Date of Award
Level of Access
Master of Science (MS)
Kinesiology and Physical Education
Second Committee Member
Third Committee Member
The purpose of this research was to investigate how Maine elementary schools decide when students may or may not go outdoors for physical education (PE) classes and recess based on weather conditions, and how those decisions impact the actual frequency that students are kept indoors. This topic is important from both education and public health perspectives because previous research has shown that exercise in outdoor settings has specific benefits compared to that done indoors. PE classes and recess in school provide all children with access to physical activity.
A mixed-methods approach was used and included three components: a statewide survey of Maine elementary school principals, focused qualitative interviews of principals, and an analysis of school policies in the context of actual weather data. This three-pronged approach was warranted as the study was of an exploratory nature. As far as the author is aware no previous research has been completed on this topic.
The survey was sent to principals via email and completed online with a response rate of 26.6%. The potential for self-selecting bias was a possible limiting factor in the study. Three principals representing five schools from different parts of Maine participated in focused interviews that uncovered more detailed data on the study topic. The historical weather analysis was completed for six towns, two each from Maine’s three climate divisions.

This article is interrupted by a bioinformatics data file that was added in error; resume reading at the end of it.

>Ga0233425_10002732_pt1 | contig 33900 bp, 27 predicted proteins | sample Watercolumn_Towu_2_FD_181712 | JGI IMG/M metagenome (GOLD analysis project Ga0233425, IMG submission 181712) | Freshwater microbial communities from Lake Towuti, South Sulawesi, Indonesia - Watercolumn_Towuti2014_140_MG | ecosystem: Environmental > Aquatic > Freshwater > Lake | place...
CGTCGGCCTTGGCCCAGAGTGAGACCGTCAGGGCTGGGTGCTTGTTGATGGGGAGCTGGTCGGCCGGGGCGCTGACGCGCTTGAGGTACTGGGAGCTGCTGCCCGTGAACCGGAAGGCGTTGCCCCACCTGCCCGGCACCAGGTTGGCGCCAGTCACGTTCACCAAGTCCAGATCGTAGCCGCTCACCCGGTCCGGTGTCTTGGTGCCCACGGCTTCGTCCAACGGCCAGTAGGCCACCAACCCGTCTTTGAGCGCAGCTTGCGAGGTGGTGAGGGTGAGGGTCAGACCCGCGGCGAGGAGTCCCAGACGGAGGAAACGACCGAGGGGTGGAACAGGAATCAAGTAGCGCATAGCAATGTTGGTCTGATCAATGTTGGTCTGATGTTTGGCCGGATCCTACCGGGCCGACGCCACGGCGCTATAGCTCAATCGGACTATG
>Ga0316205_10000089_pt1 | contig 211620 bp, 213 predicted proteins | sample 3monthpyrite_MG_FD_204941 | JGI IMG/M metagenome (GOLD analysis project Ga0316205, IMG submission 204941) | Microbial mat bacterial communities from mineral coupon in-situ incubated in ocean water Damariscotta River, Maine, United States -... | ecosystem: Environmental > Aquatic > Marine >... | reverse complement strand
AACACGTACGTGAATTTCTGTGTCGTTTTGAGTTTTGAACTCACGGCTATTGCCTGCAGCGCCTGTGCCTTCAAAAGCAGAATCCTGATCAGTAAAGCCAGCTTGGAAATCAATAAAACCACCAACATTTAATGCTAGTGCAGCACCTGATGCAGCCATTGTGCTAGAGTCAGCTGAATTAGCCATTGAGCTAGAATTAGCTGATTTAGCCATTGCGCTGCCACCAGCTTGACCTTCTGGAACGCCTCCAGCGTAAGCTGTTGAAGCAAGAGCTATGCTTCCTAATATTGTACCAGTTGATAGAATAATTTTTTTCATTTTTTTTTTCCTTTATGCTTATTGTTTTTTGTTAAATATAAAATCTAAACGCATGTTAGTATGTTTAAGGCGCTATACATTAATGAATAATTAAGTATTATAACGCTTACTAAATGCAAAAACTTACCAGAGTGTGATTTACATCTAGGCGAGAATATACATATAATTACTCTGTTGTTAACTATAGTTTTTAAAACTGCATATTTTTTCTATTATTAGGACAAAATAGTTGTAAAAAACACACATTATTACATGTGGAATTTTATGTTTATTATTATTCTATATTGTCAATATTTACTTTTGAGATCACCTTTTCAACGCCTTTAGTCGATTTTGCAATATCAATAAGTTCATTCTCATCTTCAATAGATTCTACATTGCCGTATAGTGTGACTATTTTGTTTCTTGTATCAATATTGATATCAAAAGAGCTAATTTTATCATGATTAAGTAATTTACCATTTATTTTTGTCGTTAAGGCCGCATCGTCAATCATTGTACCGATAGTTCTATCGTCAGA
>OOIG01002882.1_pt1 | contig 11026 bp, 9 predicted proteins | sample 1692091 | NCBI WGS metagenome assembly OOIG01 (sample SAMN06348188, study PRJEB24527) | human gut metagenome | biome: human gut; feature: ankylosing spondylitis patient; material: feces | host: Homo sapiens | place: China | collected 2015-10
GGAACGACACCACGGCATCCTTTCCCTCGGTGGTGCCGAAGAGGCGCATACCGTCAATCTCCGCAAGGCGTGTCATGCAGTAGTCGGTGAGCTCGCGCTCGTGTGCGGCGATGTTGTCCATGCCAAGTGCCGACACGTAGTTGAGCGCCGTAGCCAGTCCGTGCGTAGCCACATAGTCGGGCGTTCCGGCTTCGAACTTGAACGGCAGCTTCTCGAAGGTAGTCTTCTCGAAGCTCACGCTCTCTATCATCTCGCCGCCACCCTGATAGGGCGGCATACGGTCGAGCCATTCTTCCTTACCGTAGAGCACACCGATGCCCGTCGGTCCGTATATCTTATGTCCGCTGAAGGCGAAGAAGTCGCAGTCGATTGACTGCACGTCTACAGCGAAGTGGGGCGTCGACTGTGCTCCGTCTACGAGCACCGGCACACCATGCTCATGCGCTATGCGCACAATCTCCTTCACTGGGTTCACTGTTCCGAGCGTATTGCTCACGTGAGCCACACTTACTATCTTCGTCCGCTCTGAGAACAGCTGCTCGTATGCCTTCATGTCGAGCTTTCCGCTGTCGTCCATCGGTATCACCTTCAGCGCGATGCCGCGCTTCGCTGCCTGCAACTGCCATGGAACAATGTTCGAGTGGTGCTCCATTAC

A statistical analysis using survey results showed a significant correlation between geographic location and minimum cut-off temperature for outdoor recess. More northerly schools were more likely to have lower minimum temperature cut-offs. Statewide, the minimum temperature cut-offs ranged from 0°F to 20°F. No relationship was found between minimum cut-off temperatures and school poverty rates. Substantial differences were found between the survey-reported number of missed outdoor recess days and the estimated numbers using actual weather data. The lowest number of estimated cancelled outdoor recess days due to cold according to historical weather data was 10 per school year at a southern Maine school with a minimum temperature cut-off of 0°F. However, this estimate does not take into account rainy days, and nearly every responding school indicated cancelling outdoor recess and PE when it is raining.
The findings of this research are important for three main reasons. First, it uncovered the vast differences in weather policies for outdoor recess and PE around the state. The reasons for these differences are complex and go beyond simple safety concerns. Second, there appears to be a general lack of understanding about how many days of outdoor recess and PE classes Maine elementary students miss due to weather. Students around the state are experiencing very different cancellation rates because there are such divergent weather policies. Finally, these findings may help Maine school administrators, teachers, and community members realize how relatively small changes to their weather policies could impact the outdoor time available to their students.
Jacobs, Lauren E., "An Investigation of the In-Practice Development and Implementation of Recess and PE Weather Policies in Maine Elementary Schools" (2017). Electronic Theses and Dissertations. 2743.